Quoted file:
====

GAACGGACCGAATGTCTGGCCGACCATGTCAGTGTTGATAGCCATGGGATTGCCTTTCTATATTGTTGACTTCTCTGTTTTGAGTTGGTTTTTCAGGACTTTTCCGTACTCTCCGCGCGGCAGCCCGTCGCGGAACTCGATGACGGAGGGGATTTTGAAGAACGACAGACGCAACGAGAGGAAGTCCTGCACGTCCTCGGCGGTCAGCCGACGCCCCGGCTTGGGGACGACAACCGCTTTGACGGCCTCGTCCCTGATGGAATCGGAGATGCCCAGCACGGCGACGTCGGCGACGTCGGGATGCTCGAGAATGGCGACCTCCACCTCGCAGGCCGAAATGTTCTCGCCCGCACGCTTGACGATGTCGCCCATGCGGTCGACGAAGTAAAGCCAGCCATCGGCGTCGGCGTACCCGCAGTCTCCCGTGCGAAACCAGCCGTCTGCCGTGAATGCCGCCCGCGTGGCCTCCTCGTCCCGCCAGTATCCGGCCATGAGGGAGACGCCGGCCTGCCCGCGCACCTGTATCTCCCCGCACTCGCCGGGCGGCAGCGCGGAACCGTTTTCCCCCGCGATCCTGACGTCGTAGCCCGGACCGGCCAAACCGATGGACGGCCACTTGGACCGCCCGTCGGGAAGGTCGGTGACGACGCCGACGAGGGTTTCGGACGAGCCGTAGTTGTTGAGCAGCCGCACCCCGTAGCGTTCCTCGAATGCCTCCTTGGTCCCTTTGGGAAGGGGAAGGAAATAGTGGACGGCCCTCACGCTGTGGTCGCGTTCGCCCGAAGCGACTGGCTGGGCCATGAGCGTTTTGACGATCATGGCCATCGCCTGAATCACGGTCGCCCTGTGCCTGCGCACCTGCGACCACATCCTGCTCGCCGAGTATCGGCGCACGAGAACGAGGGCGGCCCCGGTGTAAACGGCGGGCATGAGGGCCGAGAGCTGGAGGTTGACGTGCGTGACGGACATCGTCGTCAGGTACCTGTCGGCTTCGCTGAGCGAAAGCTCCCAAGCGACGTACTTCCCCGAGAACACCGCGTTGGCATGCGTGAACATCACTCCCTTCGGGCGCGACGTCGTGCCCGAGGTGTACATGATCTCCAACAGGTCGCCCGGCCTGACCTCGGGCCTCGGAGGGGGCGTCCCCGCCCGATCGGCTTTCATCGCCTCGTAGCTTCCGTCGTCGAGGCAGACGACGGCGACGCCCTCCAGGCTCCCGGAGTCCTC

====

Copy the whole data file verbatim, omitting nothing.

GAACGGACCGAATGTCTGGCCGACCATGTCAGTGTTGATAGCCATGGGATTGCCTTTCTATATTGTTGACTTCTCTGTTTTGAGTTGGTTTTTCAGGACTTTTCCGTACTCTCCGCGCGGCAGCCCGTCGCGGAACTCGATGACGGAGGGGATTTTGAAGAACGACAGACGCAACGAGAGGAAGTCCTGCACGTCCTCGGCGGTCAGCCGACGCCCCGGCTTGGGGACGACAACCGCTTTGACGGCCTCGTCCCTGATGGAATCGGAGATGCCCAGCACGGCGACGTCGGCGACGTCGGGATGCTCGAGAATGGCGACCTCCACCTCGCAGGCCGAAATGTTCTCGCCCGCACGCTTGACGATGTCGCCCATGCGGTCGACGAAGTAAAGCCAGCCATCGGCGTCGGCGTACCCGCAGTCTCCCGTGCGAAACCAGCCGTCTGCCGTGAATGCCGCCCGCGTGGCCTCCTCGTCCCGCCAGTATCCGGCCATGAGGGAGACGCCGGCCTGCCCGCGCACCTGTATCTCCCCGCACTCGCCGGGCGGCAGCGCGGAACCGTTTTCCCCCGCGATCCTGACGTCGTAGCCCGGACCGGCCAAACCGATGGACGGCCACTTGGACCGCCCGTCGGGAAGGTCGGTGACGACGCCGACGAGGGTTTCGGACGAGCCGTAGTTGTTGAGCAGCCGCACCCCGTAGCGTTCCTCGAATGCCTCCTTGGTCCCTTTGGGAAGGGGAAGGAAATAGTGGACGGCCCTCACGCTGTGGTCGCGTTCGCCCGAAGCGACTGGCTGGGCCATGAGCGTTTTGACGATCATGGCCATCGCCTGAATCACGGTCGCCCTGTGCCTGCGCACCTGCGACCACATCCTGCTCGCCGAGTATCGGCGCACGAGAACGAGGGCGGCCCCGGTGTAAACGGCGGGCATGAGGGCCGAGAGCTGGAGGTTGACGTGCGTGACGGACATCGTCGTCAGGTACCTGTCGGCTTCGCTGAGCGAAAGCTCCCAAGCGACGTACTTCCCCGAGAACACCGCGTTGGCATGCGTGAACATCACTCCCTTCGGGCGCGACGTCGTGCCCGAGGTGTACATGATCTCCAACAGGTCGCCCGGCCTGACCTCGGGCCTCGGAGGGGGCGTCCCCGCCCGATCGGCTTTCATCGCCTCGTAGCTTCCGTCGTCGAGGCAGACGACGGCGACGCCCTCCAGGCTCCCGGAGTCCTC